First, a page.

Tensile Testing
 To demonstrate the use of this invention in improving the wet strength of a containment tissue a tensile test was done by the method below. Samples 9-12 were prepared for the tensile testing. Samples 9-12 were made from an UCTAD white containment tissue made with relatively low z-direction topography transfer and TAD fabrics containing 50% northern softwood kraft and 50% softwood BCTMP. Sample 9 was a control sample and was not treated with any hydrophobic agents of this invention, and was therefore hydrophilic. Samples 10-12 were comprised the UCTAD base tissue of Sample 9 and all had additional treatment. Sample 10 was printed using a magnetic flexographic 425 mm wide plate having a configuration as shown in FIG. 20, with the larger center circles having a 14 mm diameter and the smaller circles having a 10 mm diameter. The circles represent the raised portion of the plate. Sample 11 was printed using a magnetic flexographic 425 mm wide plate having a configuration as shown in FIG. 21, with each square having a 2 mm×2 mm dimension. The shaded grid area represents the raised portion of the plate. Sample 12 was printed using a magnetic flexographic 425 mm wide plate having a configuration as shown in FIG. 22, with each circle having a 10 mm diameter. The shaded grid area represents the raised portion of the plate.
 The printing of Samples 10-12 was done using a Precis 2000 sizing agent having a 26% solid measurement. The flexographic printing of Samples 10-12 was done using a variation of the pilot line configuration of FIG. 9. A 7.0 cbm gravure printing roll was used for gravure roll 60 (lower) and no upper gravure roll 60 was present. A magnetic roll was substituted for intermediate roll 64. The appropriate flexographic rubber printing plates, as discussed above, were magnetically attached to the magnetic roll. Light pre-calendering was done on the samples byrolls 58. The add-on percent for Samples 10-12 was approximately 1.9% for the printed regions. From the printed samples both machine direction (MD) and cross-direction (CD) strips were cut for the appropriate tensile testing.
 The dry and wet machine direction tensile strength, machine direction tensile stretch, cross-direction tensile strength and cross-direction tensile stretch are obtained according to TAPPI Test Method 494 OM-88 “Tensile Breaking Properties of Paper and Paperboard,” herein incorporated by reference, using the following parameters: crosshead speed is 10.0 in/min. (254 mm/min), full scale load is 10 lb (4,540 g),jaw span (the distance between the jaws, sometimes referred to as the gauge length) is 4.0 inches (101.6 mm), sample width is 3 inches (76.2 mm). All tensile tests were performed using a 1-ply sample. Wet strength tensile testing was performed by wetting the center of the test strip with a clean wetted sponge using distilled water: A sponge width of either 15 mm or 22 mm was selected so that an approximate equal wetted profile was achieved for the sample set being compared. Samples with closed zones of hydrophilicity (as in a grid pattern) used a 22 mm wide sponge. Samples with contiguous regions of hydrophilicity in the direction being tested used a 15 mm sponge. The tensile testing machine was a Sintech, Model CUTS1000 (Systems Integration Technology Inc., Stoughton, Mass.; a division of MTS Systems Corporation, Research Triangle Park, N.C.).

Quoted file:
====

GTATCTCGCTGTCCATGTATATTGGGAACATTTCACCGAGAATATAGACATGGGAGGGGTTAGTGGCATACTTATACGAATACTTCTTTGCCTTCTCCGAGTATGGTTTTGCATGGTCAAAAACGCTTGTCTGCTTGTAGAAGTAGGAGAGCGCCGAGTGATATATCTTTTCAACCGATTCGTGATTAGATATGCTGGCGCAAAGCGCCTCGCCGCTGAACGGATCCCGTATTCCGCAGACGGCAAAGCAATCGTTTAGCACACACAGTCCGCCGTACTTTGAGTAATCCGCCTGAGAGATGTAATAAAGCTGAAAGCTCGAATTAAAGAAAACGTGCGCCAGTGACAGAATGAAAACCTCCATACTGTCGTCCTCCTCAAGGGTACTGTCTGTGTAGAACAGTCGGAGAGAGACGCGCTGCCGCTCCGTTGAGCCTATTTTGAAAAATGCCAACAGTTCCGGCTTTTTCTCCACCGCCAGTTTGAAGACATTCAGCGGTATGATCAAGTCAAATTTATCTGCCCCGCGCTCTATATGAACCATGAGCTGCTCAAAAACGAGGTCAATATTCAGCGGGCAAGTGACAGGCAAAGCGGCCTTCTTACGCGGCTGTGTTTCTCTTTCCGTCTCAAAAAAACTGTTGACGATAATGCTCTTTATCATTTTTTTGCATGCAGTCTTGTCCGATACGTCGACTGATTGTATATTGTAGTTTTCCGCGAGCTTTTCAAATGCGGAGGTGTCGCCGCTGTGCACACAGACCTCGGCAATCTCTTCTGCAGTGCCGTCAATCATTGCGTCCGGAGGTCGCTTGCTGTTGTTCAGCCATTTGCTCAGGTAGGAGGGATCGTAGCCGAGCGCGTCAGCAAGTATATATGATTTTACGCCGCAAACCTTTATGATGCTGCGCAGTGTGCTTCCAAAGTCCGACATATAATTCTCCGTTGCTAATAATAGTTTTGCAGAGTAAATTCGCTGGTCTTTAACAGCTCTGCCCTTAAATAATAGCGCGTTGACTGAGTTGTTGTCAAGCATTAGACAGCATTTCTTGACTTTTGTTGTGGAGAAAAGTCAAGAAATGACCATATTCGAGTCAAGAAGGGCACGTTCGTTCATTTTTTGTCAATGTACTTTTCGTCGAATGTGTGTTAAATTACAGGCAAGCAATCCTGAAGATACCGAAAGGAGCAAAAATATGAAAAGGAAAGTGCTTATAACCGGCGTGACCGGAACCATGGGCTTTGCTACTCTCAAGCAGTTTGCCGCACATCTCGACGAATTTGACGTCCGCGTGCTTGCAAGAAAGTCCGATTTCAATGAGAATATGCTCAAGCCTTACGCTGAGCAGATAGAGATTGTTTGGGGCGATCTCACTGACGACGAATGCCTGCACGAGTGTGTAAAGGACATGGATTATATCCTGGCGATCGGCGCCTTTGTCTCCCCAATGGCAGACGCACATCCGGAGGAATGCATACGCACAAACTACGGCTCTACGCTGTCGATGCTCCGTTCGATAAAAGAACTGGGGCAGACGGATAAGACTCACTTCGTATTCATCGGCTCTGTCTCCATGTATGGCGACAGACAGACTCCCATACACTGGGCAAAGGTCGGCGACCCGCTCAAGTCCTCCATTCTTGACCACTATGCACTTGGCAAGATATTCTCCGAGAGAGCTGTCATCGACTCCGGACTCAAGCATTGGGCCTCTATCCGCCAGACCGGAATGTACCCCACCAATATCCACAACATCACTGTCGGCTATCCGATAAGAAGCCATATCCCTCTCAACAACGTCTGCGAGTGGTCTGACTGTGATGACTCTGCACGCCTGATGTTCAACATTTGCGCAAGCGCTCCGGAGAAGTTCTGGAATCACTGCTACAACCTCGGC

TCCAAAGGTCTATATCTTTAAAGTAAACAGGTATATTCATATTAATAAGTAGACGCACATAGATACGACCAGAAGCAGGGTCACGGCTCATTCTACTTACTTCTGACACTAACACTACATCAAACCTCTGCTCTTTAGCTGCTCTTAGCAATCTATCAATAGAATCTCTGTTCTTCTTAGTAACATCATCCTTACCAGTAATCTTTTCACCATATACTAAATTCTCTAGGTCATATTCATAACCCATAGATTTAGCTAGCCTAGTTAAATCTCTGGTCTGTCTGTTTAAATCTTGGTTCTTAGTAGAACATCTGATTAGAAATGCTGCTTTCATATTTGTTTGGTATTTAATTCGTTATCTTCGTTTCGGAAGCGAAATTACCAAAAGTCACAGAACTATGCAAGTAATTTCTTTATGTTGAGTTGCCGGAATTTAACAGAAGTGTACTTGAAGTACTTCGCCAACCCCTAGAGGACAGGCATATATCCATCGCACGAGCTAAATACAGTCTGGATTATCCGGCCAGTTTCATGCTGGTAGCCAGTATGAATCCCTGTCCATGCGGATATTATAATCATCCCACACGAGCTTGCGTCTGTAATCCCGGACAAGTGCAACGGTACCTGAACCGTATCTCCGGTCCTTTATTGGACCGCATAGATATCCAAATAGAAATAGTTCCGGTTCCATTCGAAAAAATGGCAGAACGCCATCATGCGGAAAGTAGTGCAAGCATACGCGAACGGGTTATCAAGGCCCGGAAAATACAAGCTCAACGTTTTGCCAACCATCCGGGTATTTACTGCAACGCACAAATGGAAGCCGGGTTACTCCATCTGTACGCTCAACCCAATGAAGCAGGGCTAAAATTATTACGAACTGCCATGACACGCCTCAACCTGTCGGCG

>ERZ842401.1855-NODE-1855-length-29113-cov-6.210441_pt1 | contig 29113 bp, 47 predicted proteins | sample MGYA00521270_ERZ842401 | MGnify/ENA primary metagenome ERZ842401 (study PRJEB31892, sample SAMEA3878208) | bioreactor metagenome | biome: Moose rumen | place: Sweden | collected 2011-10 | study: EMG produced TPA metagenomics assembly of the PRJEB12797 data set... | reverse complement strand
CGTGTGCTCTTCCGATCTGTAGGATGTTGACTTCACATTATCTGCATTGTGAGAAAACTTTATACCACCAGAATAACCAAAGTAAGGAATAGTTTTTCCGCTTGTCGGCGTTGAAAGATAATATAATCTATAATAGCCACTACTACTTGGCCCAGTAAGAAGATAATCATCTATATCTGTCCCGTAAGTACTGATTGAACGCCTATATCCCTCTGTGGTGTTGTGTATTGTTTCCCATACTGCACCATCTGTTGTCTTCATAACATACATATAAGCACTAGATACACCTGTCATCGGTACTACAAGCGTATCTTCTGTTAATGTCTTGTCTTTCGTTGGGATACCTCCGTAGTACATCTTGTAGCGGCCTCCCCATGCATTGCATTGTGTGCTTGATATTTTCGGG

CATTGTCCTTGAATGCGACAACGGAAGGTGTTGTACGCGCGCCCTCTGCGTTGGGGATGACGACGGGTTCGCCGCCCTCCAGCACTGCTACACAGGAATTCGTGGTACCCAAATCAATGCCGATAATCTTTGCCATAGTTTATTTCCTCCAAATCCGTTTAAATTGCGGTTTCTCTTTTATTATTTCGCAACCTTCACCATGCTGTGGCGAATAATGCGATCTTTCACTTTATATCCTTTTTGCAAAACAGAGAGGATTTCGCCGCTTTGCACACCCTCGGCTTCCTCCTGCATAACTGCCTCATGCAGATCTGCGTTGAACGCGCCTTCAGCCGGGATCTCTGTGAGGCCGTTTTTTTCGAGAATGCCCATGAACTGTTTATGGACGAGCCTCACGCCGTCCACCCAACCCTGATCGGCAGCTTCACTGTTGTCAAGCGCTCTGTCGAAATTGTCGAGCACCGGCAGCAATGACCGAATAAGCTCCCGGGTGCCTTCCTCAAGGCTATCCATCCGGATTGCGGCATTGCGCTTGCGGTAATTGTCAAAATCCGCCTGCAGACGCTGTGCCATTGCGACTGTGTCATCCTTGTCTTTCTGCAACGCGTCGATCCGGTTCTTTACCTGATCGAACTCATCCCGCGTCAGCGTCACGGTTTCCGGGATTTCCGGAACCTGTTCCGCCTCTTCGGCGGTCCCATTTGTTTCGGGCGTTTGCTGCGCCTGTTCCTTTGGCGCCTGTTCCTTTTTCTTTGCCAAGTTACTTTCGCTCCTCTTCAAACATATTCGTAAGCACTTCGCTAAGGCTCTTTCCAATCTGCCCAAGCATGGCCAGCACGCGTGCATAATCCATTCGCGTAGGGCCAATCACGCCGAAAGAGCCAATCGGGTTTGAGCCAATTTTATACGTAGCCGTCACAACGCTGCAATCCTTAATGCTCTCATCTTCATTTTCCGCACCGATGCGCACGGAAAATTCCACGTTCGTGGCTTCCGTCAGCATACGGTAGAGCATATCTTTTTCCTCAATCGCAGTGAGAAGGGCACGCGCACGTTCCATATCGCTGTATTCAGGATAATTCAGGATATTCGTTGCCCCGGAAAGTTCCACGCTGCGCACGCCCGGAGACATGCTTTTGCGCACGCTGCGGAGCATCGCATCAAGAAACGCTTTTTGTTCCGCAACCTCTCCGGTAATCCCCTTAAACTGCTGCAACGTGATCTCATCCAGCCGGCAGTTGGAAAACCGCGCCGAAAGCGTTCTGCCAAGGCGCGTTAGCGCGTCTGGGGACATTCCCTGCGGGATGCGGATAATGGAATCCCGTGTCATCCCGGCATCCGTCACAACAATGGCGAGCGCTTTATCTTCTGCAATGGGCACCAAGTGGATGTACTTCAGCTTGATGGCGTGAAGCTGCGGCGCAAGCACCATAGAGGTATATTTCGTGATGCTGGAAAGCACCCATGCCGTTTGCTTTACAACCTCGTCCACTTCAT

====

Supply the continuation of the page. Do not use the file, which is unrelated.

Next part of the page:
Machine direction and cross-direction dry and wet tensile tests were completed for Samples 9-12. Ten repetitions were done for each sample and the results are averaged and summarized along with the standard deviation in Table 11. For all printed patterns, the machine direction wet tensile strength (709 vs. 641) and cross-direction wet tensile strength (520 vs. 449) was significantly higher than that of the control Sample 9. In addition, the wet strength efficiency, “% Wet/Dry” (wet tensile strength/dry tensile strength×100) was also increased over the control. For machine direction % Wet/Dry the average ratio for printed tissue was 55.5% compared to 43.69 for the control. For cross-direction % Wet/Dry, the average ratio for the printed tissues was 47.8% compared to 36.3% for the control.
 While the embodiments of the invention described herein are presently preferred, various modifications and improvements can be made without departing from the spirit and scope of the invention. The scope of the invention is indicated by the appended claims, and all changes that fall within the meaning and range of equivalents are intended to be embraced therein.